October 15, 2021, ©. Leeham News: Last week, we introduced the activities around Continued Airworthiness that we have to do during development and flight testing of our aircraft.
As described, the majority of accidents for aircraft are attributed to failings in Continued Airworthiness and Operations rather than design. We listed Continued Operational Safety, Operational Preparedness, and Service Readiness as the three important areas for Continued Airworthiness.
We dive into Continued Operational Safety first, specifically Safety Monitoring and Reporting.
By Scott Hamilton
Dec. 21, 2020, © Leeham News: The US Senate Commerce, Science and Transportation Committee Friday issued a damning report taking Boeing and the Federal Aviation Administration to task.
A 20-month investigation began in the wake of the two Boeing 737 MAX crashes in October 2018 and March 2019.
The report concluded Boeing inappropriately coached the FAA pilots during recertification simulator training to test fixes to the now-infamous MCAS system.
Details were widely reported last week.
More troubling is the larger picture painted by the Committee of an FAA for years ignoring several US airlines’ safety violations and attempts by FAA inspectors to enforce safety regulations.
Whistleblowers were subject to retaliation, Committee investigators found. The FAA and its parent agency, the Department of Transportation, refused to make FAA employees available for interviews and stonewalled when documents were requested.
The bigger picture of an agency that protects airlines more than the public raises questions of a culture that favors cozy relationships with airlines. Media reports focused on the Boeing-FAA relationship and not the larger issues.
By the Leeham News Team
Dec. 14, 2020, © Leeham News: In a past element of this series, LNA looked at a potential path forward for IAM 751 Machinists District members to become a profit center as opposed to a pure cost to Boeing.
Boeing must be profitable. This is its mission for shareholders, employees, the supply chain, new development, for Washington and other states and for the US economy.
Boeing must then by definition divorce itself from unnecessary costs. Boeing defines SPEEA as an unnecessary cost. SPEEA is in the same position as the IAM in that it must change this reality. The path forward would be a huge lift, it involves some un-union-like thinking in a couple of areas.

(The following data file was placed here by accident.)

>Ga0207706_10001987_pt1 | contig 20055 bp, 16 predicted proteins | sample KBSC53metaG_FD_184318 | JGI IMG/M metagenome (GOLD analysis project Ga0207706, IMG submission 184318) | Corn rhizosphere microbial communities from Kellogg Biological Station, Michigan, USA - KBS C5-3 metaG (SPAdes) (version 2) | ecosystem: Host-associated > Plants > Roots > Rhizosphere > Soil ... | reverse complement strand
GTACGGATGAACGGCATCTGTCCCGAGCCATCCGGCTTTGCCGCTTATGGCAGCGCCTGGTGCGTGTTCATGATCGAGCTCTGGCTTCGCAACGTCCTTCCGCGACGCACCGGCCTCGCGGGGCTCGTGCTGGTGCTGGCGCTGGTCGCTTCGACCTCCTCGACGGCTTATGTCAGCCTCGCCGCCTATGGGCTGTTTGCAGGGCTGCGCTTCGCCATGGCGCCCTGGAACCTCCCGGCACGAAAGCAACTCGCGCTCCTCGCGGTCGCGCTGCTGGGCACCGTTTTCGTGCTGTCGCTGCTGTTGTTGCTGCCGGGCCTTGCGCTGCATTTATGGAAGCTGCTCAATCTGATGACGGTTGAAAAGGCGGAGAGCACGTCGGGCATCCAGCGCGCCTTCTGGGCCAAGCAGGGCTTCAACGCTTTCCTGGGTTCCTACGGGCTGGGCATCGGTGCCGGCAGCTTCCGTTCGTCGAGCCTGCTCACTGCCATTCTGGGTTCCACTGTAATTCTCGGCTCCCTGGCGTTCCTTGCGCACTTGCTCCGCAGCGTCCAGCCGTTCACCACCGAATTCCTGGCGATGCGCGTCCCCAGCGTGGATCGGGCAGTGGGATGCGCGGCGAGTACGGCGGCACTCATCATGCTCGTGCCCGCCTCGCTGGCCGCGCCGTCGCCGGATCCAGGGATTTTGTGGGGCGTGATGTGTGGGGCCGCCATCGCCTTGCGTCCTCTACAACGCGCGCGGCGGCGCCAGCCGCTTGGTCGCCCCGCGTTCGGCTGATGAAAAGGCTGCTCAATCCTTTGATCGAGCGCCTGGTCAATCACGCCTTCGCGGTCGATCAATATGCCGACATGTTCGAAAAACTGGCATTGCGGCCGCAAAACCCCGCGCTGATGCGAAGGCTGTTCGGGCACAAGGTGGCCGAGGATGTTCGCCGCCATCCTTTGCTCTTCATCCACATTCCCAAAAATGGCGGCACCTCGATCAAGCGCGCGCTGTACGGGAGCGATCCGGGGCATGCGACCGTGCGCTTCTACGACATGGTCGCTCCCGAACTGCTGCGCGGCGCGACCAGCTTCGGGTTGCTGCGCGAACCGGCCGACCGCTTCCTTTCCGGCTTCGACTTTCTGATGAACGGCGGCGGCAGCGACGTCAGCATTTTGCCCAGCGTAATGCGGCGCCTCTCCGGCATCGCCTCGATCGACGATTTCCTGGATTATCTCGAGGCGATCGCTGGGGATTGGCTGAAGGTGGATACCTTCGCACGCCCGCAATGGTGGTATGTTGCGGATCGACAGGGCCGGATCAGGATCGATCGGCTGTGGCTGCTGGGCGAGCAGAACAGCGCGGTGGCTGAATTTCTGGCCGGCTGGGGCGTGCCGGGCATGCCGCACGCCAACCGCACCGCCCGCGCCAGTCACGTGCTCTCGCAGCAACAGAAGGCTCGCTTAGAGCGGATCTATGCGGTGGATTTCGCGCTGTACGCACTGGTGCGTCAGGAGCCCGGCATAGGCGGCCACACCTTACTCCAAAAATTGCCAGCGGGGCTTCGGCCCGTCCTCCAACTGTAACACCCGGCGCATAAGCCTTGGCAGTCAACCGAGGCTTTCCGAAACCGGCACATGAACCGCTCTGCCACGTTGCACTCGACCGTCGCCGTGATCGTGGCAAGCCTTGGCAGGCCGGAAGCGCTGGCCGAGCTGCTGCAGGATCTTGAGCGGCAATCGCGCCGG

By Bjorn Fehrm
December 1, 2020, ©. Leeham News: Boeing and its customer airlines have 837 MAX airliners that shall get back in the air. After the FAA and ANAC, Brazil’s regulator, have stated the conditions, the work can begin. EASA and Transport Canada will follow with eventual modifications on what needs to be done.
There can be no slip-ups when the 737 MAX flies again. Boeing and the airlines know this; hence there is no room for hurried work or compromises. It will take two years to get the job done, according to Boeing.
By Scott Hamilton
Sept. 30, 2020, © Leeham News: Boeing is one step closer to recertifying the 737 MAX.
Steve Dickson, the administrator of the Federal Aviation Administration, fulfilled a pledge this morning to pilot the MAX as one of the final steps in the recertification process.
The MAX was grounded in March 2019 following the second fatal accident of the airplane in five months.
Dickson said he would not recertify the airplane until he piloted it and was satisfied Boeing redesigned the now-infamous MCAS software that triggered events leading to the two crashes.
By Judson Rollins
February 13, 2020, © Leeham News: Despite depressed turnout at this year’s Singapore Airshow, there was still plenty of conversation around the return to service for Boeing’s beleaguered 737 MAX – and potential impacts on the certification of the 777X.
By Scott Hamilton
Jan. 7, 2020, © Leeham News: Boeing internally sees production suspension of the 737 MAX of at least 60 days, LNA has learned.
Then, production is suspended. Boeing publicly has not said how long the suspension will last and it’s unclear how much information has been passed down the supply chain. Without knowing when the FAA will recertify the MAX, Boeing can’t truly gauge when production will resume.